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Woodstock Performer Melanie Safka Dead At 76

Singer Melanie Safka, who turned a 1969 performance at Woodstock into a hit song and a five-decade career, died Tuesday at the age of 76.

Safka’s death was announced on her Facebook page with a letter from her three children, Leilah, Jeordie, and Beau Jarred:

Dear Ones,

This is the hardest post for us to write, and there are so many things we want to say, first, and there’s no easy way except to say it… Mom passed, peacefully, out of this world and into the next on January, 23rd, 2024.

We are heartbroken, but want to thank each and every one of you for the affection you have for our Mother, and to tell you that she loved all of you so much! She was one of the most talented, strong and passionate women of the era and every word she wrote, every note she sang reflected that.

Our world is much dimmer, the colors of a dreary, rainy Tennessee pale with her absence today, but we know that she is still here, smiling down on all of us, on all of you, from the stars.

No cause of death was announced.

Earlier this month, Safka was in a recording studio working on “Second Hand Smoke,” an album of cover songs, for the Cleopatra label, Variety reported.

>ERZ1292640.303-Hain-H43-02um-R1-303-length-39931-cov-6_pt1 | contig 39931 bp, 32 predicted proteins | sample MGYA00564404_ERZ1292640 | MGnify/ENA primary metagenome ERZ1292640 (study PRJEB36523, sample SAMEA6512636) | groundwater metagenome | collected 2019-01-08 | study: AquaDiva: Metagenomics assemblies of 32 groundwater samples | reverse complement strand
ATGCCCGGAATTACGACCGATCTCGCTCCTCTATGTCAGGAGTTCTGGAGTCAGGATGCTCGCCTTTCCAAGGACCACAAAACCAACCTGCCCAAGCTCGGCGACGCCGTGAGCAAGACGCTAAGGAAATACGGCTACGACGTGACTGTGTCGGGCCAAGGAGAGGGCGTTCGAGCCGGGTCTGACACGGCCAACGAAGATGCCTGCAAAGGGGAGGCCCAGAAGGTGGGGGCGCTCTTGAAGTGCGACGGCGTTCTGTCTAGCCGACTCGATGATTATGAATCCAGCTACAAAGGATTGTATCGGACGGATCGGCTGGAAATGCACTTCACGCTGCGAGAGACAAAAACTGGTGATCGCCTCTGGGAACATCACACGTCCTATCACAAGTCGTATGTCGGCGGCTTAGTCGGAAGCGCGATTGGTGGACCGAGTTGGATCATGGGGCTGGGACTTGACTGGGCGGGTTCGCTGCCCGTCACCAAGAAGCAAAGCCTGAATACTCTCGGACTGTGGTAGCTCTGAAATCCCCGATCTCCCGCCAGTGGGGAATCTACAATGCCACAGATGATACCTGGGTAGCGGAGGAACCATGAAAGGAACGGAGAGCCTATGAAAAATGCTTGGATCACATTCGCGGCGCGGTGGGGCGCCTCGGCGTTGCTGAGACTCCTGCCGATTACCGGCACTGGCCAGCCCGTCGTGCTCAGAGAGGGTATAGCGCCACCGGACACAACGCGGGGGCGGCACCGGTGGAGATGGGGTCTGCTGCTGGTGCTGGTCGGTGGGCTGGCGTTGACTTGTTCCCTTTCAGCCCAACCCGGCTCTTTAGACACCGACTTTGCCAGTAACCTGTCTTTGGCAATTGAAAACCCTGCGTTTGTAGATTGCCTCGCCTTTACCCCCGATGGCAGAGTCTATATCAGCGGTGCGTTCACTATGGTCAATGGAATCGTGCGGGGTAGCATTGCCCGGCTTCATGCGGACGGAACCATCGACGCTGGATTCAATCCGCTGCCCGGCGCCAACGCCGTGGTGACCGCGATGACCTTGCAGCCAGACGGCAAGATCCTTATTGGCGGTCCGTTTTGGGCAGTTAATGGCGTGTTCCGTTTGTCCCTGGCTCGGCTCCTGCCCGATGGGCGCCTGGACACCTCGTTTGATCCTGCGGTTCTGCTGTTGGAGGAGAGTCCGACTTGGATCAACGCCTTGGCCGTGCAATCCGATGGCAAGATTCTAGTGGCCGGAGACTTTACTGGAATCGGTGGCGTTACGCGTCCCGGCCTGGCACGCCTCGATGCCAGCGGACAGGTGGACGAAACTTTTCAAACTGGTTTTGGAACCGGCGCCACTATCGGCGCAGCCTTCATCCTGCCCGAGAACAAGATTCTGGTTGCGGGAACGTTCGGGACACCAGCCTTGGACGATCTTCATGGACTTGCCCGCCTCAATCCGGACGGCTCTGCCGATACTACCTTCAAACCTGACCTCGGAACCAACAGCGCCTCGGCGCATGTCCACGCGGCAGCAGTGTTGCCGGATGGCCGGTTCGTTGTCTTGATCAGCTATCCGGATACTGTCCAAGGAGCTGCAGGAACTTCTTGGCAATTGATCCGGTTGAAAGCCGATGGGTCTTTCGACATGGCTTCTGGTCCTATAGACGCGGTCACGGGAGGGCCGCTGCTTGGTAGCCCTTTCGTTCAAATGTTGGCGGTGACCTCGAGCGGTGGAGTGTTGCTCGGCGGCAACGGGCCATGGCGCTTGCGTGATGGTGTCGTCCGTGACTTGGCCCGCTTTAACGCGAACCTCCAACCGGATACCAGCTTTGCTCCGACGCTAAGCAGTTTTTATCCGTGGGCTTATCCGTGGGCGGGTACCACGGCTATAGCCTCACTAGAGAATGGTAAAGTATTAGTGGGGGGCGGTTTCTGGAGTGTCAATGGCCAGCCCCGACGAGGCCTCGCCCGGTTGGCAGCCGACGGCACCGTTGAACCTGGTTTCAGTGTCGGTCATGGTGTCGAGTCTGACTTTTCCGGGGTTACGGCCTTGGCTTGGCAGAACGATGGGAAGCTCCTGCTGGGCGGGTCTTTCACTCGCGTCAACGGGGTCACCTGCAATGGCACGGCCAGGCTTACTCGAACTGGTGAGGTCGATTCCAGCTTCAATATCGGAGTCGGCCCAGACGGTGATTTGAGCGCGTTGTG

Born Melanie Anne Safka-Schekeryk in Astoria, New York, Safka studied at the American Academy of Dramatic Arts before deciding to pursue a career as a folk singer.

Her big break came at the 1969 Woodstock concert, which she described to Rolling Stone in 2019 as her first “out-of-body experience.”

“I just left my body, going to a side, higher view. I watched myself walk onto the stage, sit down and sing a couple of lines. And when I felt it was safe, I came back.

“It started to rain right before I went on. Ravi Shankar had just finished up his performance, and the announcer said that if you lit candles, it would help to keep the rain away. By the time I finished my set, the whole hillside was a mass of little flickering lights. I guess that’s one of the reasons I came back to my body.”

“Lay Down (Candles In The Rain),” the song she wrote about the experience, hit No. 6 the next year. In 1971, she had a No. 1 hit with “Brand New Key.”

Although Safka’s star faded in the late 1970s, she used her fame to be a spokesperson for UNICEF.

After her husband, record producer Peter Schekeryk, died in 2010, she stopped recording as often, but frequently teamed with her children on live performances and internet concerts, as The Hollywood Reporter writes.

Safka’s kids asked fans to celebrate their mom’s memory on Wednesday night at 10 p.m. Central time, by lighting a candle in her memory.

The suggestion was a reference to Safka’s appearance at Woodstock, where she performed in the rain, an experience that inspired “Lay Down (Candles In The Rain).”

“Raise, raise them high, high up again. Illuminate the darkness, and let us all be connected in remembrance of the extraordinary woman who was wife, mother, grandmother, great-grandmother and friend to so very many people,” her childen’s post read.